Apple has developed a strong reputation in the electronics industry, and consumers know they will get a certain quality product with Apple products. As such, consumers will continue to buy products simply because they come from Apple. A design protected by trade dress has associated value by serving as an indicator of a particular quality product coming from a particular source, influencing purchasers to buy it.
A trade dress owner can prevent others from producing products with designs that are likely to cause consumer confusion. Likelihood of confusion exists when another’s product design or packaging is so similar and the goods and/or services for which they are used are so related that consumers would mistakenly believe they come from the same source. See TMEP § 1207.01.
For a design to be protected by trade dress, the public must associate the design with a source or producer of goods or services, rather than just the product itself. A product design is not capable of functioning as a trademark without a showing of secondary meaning, i.e., that the public associates the trade dress with a source or producer, rather than just the product itself. See, e.g., Wal-Mart Stores, Inc. v. Samara Bros., 529 U.S. 205, 216 (2000). For this reason, it often takes time to acquire trade dress protection for a product design. Product packaging, on the other hand, may not require time to show it has acquired source-identifying function. See, e.g., Samara Bros. at 215 (“product packaging…normally is taken by the consumer to indicate origin.”).
During the time it takes to develop trade dress protection for a product design, the design can be protected by a design patent (so long as it is novel, non-obvious, and ornamental). Once the design has acquired source-identifying function, the design can also be protected by trade dress. In this manner, a design can be protected by both a design patent and trade dress. When the design patent expires fifteen years after its grant date, the design will still be protected by trade dress so long as the public continues to associate the design with its source or producer.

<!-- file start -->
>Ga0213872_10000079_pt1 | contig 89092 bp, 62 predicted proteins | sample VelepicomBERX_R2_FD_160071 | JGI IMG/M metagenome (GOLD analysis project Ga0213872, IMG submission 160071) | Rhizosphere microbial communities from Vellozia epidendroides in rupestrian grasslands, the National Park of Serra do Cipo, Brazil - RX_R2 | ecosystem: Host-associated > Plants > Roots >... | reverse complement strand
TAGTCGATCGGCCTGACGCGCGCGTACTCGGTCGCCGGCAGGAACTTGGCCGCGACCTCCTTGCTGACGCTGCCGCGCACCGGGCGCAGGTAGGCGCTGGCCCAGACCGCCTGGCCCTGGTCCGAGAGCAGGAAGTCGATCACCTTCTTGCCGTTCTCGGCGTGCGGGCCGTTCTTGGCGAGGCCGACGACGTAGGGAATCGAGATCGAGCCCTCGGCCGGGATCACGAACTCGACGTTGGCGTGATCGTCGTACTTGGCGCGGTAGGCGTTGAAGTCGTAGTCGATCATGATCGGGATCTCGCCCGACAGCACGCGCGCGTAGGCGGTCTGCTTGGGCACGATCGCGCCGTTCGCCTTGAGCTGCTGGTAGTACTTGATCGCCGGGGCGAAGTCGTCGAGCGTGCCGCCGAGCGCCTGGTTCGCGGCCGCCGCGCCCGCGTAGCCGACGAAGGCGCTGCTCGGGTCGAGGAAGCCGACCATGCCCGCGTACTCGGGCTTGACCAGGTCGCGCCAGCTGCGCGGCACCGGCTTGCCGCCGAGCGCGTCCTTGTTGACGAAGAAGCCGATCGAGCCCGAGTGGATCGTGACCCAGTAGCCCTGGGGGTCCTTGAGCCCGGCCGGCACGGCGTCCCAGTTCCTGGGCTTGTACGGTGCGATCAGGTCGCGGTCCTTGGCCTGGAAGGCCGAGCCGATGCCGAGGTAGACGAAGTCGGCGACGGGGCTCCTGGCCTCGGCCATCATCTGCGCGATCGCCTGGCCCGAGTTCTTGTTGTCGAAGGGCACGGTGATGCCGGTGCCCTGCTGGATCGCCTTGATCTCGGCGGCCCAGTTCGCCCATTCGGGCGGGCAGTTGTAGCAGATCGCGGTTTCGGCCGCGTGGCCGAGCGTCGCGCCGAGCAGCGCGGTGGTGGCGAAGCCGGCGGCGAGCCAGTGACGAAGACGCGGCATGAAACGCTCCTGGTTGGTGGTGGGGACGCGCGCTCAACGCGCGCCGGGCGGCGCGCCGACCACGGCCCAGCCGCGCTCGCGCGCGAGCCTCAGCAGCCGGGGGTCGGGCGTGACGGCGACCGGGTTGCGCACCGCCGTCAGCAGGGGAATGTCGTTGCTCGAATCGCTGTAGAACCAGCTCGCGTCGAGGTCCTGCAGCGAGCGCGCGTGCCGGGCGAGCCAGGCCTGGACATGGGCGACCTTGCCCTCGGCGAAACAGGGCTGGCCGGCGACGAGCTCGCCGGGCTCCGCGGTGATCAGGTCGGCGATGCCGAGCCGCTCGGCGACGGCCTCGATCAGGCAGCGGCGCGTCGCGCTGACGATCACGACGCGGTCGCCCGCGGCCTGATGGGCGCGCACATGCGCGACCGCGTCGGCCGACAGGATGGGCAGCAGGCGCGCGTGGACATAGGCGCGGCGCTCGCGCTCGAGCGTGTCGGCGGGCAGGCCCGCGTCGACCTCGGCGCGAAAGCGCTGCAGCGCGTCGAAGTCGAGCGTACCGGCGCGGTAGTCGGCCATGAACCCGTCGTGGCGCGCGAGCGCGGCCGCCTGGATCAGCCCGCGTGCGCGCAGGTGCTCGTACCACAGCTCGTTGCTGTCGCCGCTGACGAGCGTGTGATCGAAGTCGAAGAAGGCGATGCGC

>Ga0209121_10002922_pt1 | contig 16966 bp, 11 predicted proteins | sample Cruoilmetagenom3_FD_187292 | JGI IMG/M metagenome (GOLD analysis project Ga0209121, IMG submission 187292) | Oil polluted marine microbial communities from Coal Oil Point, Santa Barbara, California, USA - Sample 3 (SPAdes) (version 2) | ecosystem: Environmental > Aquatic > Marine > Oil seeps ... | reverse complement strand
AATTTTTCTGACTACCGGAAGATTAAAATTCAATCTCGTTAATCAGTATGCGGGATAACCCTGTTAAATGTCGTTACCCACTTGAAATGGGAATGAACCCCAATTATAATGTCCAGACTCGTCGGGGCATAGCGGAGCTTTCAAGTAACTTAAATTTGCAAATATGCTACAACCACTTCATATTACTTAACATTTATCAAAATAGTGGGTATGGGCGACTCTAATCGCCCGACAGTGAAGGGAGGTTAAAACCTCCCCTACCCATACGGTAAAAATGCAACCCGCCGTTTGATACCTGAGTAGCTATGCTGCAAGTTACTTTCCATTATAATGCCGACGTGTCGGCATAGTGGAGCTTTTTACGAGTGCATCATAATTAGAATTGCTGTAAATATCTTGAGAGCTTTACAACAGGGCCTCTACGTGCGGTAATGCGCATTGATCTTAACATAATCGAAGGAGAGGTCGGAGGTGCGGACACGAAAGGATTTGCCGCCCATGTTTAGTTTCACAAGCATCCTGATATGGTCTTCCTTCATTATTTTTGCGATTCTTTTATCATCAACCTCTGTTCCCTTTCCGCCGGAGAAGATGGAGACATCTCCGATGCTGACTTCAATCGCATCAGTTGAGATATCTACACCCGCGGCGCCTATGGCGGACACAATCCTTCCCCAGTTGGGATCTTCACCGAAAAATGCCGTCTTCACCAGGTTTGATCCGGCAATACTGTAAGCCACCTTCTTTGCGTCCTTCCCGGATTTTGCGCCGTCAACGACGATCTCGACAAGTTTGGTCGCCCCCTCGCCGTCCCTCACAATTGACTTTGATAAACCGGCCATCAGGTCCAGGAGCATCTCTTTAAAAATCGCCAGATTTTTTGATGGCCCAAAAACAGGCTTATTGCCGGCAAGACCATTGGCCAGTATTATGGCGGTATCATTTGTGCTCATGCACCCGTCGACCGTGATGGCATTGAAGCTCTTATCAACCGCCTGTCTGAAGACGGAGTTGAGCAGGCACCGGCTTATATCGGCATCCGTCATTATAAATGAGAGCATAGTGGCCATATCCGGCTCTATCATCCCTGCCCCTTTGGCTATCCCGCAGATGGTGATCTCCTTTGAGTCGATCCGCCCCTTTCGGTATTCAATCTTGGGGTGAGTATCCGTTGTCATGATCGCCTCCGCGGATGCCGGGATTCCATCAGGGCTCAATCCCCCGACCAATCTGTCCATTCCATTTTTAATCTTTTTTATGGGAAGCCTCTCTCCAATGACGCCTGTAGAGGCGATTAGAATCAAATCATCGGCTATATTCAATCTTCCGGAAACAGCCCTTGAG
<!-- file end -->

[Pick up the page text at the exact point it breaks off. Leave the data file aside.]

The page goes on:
As an example, Coca-Cola has obtained numerous design patents on its unique bottle shape, including U.S. Design Patent Nos. D63,657 and D105,529, shown below. The Coca-Cola bottle is also protected by trade dress, as the public readily recognizes the bottle as Coca-Cola’s product. Coca-Cola registered the trade dress with the U.S. Patent and Trademark Office in 1977 under U.S. Registration No. 1057884, which is depicted in the far right image below. While the design patents provided Coca-Cola a fourteen-year monopoly (design patent term changed from fourteen years to fifteen years in 2015) on the bottle designs, Coca-Cola was able to effectively extend this monopoly through trade dress protection, which still exists today.